The Navy informed Treasure Island residents in a meeting Wednesday that it plans to begin radiological testing beneath their homes in June. Last month the Navy announced its decision to survey the land under more than 600 homes for radiation contamination.
For years the Navy has denied the presence of radiological contaminants on the island and only recently acknowledged that parts of Treasure Island are “radiologically impacted.”
Nearly 3,000 people live and work on the former Naval shipyard, located halfway between San Francisco and Oakland. It is home to breathtaking views of the city skylines, and also home to people like Kathryn Lundgren, who are now questioning what they have been told about the safety of their residences.
“From the beginning and historically, they’ve concealed everything,” Lundgren said.
“It is completely unconscionable that you continue to say you care, yet continue to allow people to live here while unearthing mounds of contaminated dirt in the process,” she told Navy leaders during the meeting.
The Navy’s director of base closure, Laura Duchnak, told the NBC Bay Area Investigative Unit in an interview that she didn’t see any reason why people should not be living on Treasure Island during the cleanup process.
While she told tenants that their health is paramount, she did not offer specifics to their most pressing questions.
“If you find that the whole island is hot and toxic, what are you going to do for us?” asked Lucinda Hayes.
Duchnak said that the Navy would take “appropriate action” if anything is deemed hazardous, but did not elaborate further. She said that the Treasure Island Development Authority (TIDA) is “already committed to relocation opportunities.”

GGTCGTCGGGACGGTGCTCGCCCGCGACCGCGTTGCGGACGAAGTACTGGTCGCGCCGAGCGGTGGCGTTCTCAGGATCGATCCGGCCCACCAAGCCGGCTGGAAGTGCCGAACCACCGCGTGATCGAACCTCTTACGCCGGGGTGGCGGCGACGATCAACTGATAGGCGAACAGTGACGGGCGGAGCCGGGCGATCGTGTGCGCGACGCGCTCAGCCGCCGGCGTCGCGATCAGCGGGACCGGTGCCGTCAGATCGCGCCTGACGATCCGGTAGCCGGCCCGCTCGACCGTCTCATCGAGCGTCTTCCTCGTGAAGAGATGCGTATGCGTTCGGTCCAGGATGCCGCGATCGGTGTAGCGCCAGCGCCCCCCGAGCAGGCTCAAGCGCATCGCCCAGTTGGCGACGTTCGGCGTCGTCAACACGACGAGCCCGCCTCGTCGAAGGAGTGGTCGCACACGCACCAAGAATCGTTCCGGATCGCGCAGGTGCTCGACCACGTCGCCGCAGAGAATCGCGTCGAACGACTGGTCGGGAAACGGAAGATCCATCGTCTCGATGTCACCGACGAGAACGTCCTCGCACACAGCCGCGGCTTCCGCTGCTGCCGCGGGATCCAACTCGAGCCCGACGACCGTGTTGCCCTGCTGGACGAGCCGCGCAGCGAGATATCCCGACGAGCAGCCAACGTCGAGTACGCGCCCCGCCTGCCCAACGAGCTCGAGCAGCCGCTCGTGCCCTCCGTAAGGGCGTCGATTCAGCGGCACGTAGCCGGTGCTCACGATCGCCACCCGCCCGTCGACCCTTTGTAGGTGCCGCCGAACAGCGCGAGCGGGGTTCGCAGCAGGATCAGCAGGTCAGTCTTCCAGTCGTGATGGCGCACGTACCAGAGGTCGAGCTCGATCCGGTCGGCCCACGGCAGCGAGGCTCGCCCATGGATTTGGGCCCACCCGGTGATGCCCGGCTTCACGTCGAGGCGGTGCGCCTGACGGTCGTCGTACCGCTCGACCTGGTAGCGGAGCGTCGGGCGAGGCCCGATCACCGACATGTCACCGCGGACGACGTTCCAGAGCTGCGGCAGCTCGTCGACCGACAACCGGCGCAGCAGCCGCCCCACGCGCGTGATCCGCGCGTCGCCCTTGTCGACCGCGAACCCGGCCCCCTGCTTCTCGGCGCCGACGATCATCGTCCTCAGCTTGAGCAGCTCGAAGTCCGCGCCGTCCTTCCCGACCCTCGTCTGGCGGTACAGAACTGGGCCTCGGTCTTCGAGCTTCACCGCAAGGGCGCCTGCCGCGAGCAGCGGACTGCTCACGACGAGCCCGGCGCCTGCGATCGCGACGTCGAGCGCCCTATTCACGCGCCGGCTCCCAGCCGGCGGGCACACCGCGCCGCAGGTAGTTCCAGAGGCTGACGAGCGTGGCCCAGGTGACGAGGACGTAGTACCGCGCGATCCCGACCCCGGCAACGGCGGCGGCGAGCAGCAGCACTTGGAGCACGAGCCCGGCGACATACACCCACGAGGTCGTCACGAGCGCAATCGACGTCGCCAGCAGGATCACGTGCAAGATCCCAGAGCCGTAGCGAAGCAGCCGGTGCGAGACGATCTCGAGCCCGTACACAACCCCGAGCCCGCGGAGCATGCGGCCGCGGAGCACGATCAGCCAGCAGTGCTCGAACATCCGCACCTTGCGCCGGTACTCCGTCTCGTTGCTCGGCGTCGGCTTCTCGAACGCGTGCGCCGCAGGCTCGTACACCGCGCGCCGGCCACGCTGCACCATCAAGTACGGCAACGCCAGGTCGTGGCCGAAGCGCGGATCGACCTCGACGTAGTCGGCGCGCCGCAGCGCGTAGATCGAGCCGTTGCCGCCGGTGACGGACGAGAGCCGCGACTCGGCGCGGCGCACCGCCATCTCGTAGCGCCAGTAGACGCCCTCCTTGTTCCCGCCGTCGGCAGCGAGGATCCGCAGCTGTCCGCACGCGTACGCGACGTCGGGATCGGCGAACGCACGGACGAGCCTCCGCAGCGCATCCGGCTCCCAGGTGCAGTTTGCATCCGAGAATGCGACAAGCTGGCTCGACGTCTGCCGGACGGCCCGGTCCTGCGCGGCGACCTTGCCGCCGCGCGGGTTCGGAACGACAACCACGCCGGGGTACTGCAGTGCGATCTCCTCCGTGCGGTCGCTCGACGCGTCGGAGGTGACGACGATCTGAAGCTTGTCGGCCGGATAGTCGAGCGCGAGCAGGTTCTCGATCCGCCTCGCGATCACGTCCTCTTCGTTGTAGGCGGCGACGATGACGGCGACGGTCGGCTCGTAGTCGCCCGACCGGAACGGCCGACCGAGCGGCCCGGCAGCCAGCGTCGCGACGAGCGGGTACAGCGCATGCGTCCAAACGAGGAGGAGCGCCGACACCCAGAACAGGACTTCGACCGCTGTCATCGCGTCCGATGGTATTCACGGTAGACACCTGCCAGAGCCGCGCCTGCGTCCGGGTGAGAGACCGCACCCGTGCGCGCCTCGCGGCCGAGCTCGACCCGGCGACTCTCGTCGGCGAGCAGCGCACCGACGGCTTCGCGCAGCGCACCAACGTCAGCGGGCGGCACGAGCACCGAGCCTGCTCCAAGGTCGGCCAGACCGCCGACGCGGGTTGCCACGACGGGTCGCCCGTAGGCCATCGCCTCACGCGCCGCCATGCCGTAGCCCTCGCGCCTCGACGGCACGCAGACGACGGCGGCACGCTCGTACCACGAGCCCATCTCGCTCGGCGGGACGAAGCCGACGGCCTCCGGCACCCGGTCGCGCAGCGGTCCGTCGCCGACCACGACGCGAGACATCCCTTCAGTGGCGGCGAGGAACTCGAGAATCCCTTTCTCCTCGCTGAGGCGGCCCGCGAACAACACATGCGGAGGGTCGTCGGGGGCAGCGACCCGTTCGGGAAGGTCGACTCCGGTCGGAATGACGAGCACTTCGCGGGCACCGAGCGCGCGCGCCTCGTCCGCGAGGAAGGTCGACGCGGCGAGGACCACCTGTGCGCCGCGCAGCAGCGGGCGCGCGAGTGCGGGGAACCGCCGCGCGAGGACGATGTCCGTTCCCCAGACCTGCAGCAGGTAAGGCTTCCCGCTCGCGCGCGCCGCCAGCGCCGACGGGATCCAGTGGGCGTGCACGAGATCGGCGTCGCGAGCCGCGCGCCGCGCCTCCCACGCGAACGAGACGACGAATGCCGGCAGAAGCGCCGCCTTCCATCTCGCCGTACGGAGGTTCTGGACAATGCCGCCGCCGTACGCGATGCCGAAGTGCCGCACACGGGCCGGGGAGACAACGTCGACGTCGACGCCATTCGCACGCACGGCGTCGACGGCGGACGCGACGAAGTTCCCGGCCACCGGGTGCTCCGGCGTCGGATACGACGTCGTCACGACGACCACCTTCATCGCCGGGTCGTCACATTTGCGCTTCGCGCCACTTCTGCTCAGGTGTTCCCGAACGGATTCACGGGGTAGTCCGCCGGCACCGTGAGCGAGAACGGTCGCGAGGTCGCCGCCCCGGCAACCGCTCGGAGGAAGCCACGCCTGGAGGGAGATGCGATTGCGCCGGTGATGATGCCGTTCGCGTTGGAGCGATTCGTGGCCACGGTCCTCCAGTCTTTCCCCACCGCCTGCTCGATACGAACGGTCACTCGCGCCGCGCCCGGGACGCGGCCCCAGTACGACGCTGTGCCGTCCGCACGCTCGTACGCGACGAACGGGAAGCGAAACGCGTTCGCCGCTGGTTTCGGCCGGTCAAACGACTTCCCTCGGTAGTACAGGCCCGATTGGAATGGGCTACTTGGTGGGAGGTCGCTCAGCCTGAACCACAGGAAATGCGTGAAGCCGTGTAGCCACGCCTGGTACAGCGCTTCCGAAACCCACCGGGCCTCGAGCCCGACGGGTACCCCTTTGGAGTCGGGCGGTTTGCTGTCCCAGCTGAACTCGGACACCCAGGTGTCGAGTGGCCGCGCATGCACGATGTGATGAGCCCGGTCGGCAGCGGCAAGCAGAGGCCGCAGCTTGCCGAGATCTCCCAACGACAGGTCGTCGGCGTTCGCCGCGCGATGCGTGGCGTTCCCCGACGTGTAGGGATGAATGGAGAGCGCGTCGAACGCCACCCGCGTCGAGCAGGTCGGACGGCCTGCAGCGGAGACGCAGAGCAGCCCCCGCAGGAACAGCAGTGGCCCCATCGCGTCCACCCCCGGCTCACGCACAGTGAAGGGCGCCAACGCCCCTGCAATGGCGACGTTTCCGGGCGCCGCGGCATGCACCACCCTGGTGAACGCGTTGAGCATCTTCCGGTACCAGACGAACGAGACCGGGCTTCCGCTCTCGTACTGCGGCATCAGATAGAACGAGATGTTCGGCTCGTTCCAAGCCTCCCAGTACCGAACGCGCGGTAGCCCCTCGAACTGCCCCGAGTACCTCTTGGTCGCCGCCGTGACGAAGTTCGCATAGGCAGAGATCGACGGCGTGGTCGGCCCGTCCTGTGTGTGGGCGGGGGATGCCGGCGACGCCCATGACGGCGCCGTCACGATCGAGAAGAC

In December, the Investigative Unit exposed a Navy report showing elevated levels of radiation at an unoccupied residence at Bigelow Court. Following the NBC Bay Area investigation, the Navy announced it would conduct new radiological tests under all homes on Treasure Island.
At Wednesday’s meeting the Navy admitted that it did not expect to find contamination at the Bigelow Court location. The Navy maintains that hundreds of nearby homes are not impacted by radiation. Residents say this is part of what they call the Navy’s pattern of denying and downplaying the extent of radiation on Treasure Island.
Former resident Susan DeVico said during the meeting that a week and a half before she moved into her home in 1999, she saw “people in hazmat suits in front of what was to be my front door.” She said it was clear to her that the Navy knew about problems 15 years ago.
The Navy said its goal is to protect the safety and health of Treasure Island residents.
“It is as concerning to us as its concerning to them,” said Duchnak. “We’re all people and we all want to feel safe.”
The Navy said it plans to hold a community meeting in May so residents can weigh in on the radiological testing process.
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